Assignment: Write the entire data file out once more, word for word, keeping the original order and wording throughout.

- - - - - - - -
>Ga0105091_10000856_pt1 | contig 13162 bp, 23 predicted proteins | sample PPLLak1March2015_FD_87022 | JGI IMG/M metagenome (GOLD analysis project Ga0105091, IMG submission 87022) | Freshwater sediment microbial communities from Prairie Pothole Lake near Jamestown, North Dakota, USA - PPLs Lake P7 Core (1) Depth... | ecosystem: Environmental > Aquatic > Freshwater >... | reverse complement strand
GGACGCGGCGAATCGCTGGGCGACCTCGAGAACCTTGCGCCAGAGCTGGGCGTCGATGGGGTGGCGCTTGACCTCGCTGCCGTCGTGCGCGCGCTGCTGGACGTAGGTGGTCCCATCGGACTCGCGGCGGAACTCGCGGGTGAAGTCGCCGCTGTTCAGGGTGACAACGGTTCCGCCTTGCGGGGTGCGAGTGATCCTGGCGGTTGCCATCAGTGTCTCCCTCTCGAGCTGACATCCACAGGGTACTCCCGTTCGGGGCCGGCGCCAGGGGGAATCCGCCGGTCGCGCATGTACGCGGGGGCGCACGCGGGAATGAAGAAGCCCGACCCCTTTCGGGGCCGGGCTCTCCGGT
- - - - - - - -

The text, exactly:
>Ga0105091_10000856_pt1 | contig 13162 bp, 23 predicted proteins | sample PPLLak1March2015_FD_87022 | JGI IMG/M metagenome (GOLD analysis project Ga0105091, IMG submission 87022) | Freshwater sediment microbial communities from Prairie Pothole Lake near Jamestown, North Dakota, USA - PPLs Lake P7 Core (1) Depth... | ecosystem: Environmental > Aquatic > Freshwater >... | reverse complement strand
GGACGCGGCGAATCGCTGGGCGACCTCGAGAACCTTGCGCCAGAGCTGGGCGTCGATGGGGTGGCGCTTGACCTCGCTGCCGTCGTGCGCGCGCTGCTGGACGTAGGTGGTCCCATCGGACTCGCGGCGGAACTCGCGGGTGAAGTCGCCGCTGTTCAGGGTGACAACGGTTCCGCCTTGCGGGGTGCGAGTGATCCTGGCGGTTGCCATCAGTGTCTCCCTCTCGAGCTGACATCCACAGGGTACTCCCGTTCGGGGCCGGCGCCAGGGGGAATCCGCCGGTCGCGCATGTACGCGGGGGCGCACGCGGGAATGAAGAAGCCCGACCCCTTTCGGGGCCGGGCTCTCCGGT